Will Californians strike a blow for lower taxes and gasoline prices?
Jan 03, 2019 | 1368 views | 0 0 comments | 4 4 recommendations | email to a friend | print

Last month, Californians had the opportunity to get the government out of their pockets -- or, more accurately, out of their gas tanks. Not completely, but it's a start.

Last year the Golden State's legislature increased gasoline and diesel fuel taxes and vehicle fees. Proposition 6, on the November ballot, would have repealed those tax increases and required voter approval for future gasoline and vehicle fee increases. The measure failed to pass. Californians should have known better.

Last year's 12-cent-per-gallon gasoline tax increase pushed the state's gas tax to 55.22 cents per gallon, the second highest in the nation after Pennsylvania. That's on top of the federal gasoline excise tax of 18.40 cents per gallon. 

The stated goal of the tax increase was to raise about $6 billion a year for road repair. But when it comes to gasoline and diesel taxes, what states claim and what they actually do can be two different things. 

According to the Federal Highway Administration, California raised $4.8 billion from the state's gas tax in 2016 -- before the additional 12-cent tax took effect. Nearly $4 billion went to "highway purposes." But $578 million was redirected to mass transit and $247 million was spent on "general purposes."

There's more. The state collected $6.97 billion from motor vehicle registrations. And while most was devoted to highways, $709 million was spent on mass transit and $304 million, as well as $408 million from toll revenues, was spent on general purposes.

So of the various California gasoline taxes and car fees, $1.3 billion was redirected from road repair to mass transit and $960 million for general purposes. Would Sacramento have needed that 12-cent increase if it had funneled all of that revenue to road repair?

California is not alone. Nationwide, the FHA says that about 25 percent of gasoline taxes are redirected to mass transit and other purposes. And those other purposes vary significantly. For example, about 25 percent of gasoline taxes in Texas are redirected to public education.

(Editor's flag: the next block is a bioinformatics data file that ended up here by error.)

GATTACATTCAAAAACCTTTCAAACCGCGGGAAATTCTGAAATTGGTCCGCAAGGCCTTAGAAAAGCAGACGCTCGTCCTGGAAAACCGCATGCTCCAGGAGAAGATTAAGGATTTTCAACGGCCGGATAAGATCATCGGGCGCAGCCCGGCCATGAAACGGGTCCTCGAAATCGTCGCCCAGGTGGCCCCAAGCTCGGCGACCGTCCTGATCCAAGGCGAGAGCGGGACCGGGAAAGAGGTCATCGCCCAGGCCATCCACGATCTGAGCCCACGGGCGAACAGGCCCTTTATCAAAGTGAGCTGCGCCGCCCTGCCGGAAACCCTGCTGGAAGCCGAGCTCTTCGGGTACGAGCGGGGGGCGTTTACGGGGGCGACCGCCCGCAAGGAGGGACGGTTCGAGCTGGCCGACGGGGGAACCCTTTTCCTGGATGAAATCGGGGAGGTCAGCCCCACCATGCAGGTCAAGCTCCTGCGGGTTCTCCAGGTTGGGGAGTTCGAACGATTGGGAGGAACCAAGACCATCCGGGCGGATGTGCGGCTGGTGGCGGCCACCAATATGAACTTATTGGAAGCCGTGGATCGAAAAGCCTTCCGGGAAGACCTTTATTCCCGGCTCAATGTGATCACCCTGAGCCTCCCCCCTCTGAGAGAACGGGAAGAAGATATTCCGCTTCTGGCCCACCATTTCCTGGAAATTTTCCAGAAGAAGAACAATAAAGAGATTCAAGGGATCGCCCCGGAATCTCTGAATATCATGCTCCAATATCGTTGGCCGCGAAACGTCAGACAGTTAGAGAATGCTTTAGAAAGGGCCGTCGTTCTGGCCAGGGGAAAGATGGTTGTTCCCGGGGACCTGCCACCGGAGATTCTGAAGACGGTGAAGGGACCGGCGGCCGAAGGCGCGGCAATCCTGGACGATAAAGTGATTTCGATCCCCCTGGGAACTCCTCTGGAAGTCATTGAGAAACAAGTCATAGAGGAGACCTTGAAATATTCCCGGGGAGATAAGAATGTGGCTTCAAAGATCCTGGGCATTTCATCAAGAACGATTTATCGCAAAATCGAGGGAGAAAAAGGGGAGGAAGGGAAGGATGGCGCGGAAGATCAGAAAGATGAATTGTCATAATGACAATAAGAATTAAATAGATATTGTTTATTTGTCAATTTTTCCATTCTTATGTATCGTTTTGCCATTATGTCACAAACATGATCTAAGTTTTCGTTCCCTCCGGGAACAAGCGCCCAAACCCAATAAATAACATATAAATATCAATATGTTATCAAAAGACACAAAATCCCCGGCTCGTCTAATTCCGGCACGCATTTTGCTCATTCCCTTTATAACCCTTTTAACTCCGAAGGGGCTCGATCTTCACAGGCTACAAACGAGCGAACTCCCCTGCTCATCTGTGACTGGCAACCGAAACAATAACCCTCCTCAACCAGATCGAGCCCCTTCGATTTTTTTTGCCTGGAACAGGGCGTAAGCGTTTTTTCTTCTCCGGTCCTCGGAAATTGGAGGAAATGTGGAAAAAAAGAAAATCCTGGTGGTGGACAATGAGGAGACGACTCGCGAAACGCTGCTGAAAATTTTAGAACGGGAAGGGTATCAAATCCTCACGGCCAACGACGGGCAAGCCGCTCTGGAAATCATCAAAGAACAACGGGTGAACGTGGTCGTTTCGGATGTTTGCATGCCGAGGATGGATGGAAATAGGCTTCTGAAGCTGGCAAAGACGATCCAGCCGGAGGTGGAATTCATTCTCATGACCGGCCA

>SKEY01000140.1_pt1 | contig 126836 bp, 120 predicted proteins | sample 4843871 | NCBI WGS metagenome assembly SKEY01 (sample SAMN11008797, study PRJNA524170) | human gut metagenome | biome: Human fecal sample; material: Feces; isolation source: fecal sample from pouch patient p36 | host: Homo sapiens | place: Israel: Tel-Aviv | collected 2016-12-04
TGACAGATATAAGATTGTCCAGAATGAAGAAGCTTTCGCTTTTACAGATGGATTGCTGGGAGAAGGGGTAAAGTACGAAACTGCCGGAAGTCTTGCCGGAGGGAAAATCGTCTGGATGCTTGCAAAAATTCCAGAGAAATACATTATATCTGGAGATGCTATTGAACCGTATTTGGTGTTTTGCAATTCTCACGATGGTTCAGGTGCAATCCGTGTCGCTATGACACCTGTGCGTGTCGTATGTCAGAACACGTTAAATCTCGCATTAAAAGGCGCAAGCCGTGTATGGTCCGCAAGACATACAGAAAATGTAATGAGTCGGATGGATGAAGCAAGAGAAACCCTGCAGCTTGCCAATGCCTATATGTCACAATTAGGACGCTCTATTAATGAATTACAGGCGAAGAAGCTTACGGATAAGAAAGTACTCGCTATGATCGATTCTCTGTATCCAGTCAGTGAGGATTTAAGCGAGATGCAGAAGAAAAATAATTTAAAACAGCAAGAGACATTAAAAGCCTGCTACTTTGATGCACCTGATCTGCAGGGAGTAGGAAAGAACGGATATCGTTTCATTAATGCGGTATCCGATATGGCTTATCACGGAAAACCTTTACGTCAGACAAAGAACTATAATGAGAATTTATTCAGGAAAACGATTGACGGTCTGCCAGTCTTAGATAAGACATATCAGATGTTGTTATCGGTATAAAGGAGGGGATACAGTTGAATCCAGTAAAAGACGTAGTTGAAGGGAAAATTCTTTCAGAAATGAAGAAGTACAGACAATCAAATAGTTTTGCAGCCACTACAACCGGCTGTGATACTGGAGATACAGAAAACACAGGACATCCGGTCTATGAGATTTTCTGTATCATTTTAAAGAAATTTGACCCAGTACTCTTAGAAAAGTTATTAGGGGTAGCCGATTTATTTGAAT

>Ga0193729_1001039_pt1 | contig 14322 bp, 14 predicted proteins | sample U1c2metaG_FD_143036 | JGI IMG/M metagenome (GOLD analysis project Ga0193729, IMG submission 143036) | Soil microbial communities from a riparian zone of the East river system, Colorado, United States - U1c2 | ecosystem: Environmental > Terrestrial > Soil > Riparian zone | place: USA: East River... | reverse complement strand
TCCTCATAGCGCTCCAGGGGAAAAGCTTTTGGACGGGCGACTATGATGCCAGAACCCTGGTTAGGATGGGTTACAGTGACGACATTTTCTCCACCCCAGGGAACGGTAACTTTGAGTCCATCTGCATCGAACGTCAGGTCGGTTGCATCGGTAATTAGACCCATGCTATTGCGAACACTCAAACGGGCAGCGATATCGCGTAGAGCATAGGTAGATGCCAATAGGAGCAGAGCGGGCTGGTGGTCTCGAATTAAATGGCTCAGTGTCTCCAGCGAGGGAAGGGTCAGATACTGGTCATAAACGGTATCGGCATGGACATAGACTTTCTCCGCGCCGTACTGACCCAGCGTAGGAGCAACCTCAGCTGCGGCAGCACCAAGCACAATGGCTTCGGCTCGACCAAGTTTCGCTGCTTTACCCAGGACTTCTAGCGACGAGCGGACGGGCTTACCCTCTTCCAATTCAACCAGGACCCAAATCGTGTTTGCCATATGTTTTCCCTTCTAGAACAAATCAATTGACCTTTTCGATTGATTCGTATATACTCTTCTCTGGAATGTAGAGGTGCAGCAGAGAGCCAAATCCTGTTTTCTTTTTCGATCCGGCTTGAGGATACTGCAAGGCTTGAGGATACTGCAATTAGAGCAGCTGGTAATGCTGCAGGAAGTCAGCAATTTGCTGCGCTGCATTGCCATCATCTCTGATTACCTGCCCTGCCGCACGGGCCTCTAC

Now, states are free to spend gasoline tax and fees however they choose. But it's duplicitous to impose a tax ostensibly for the purposes of road and highway building and repair and then redirect those funds to other purposes. And then whine that the state needs even more money for infrastructure.

Another problem: gasoline taxes are some of the most "regressive," meaning they hit lower-income folks harder than they do higher income. 

Liberals tend to strongly oppose regressive tax structures; they prefer a "progressive tax system" -- one that imposes higher rates on higher-income people. 

Yet many of the states with the highest gasoline taxes -- e.g., California, Washington, Pennsylvania, New York, Illinois, etc. -- can be some of the most left-leaning states.

Put bluntly, high-gas-tax states don't have a revenue problem. They have a spending problem. Had California utilized all those gasoline- and car-related tax revenues for road building and repair -- nearly $2.3 billion -- it wouldn't have needed to raise the gas tax.

States need to be held financially and politically accountable for spending decisions. If they claim they need a gasoline tax increase in order to repair the roads, that's what they should use the money for. But they won't unless voters hold them accountable.

Californian voters failed to do that this November. Other states should learn from their mistake. 

Merrill Matthews is a resident scholar with the Institute for Policy Innovation in Dallas, Texas. Follow him on Twitter @MerrillMatthews. This piece originally ran in The Hill.

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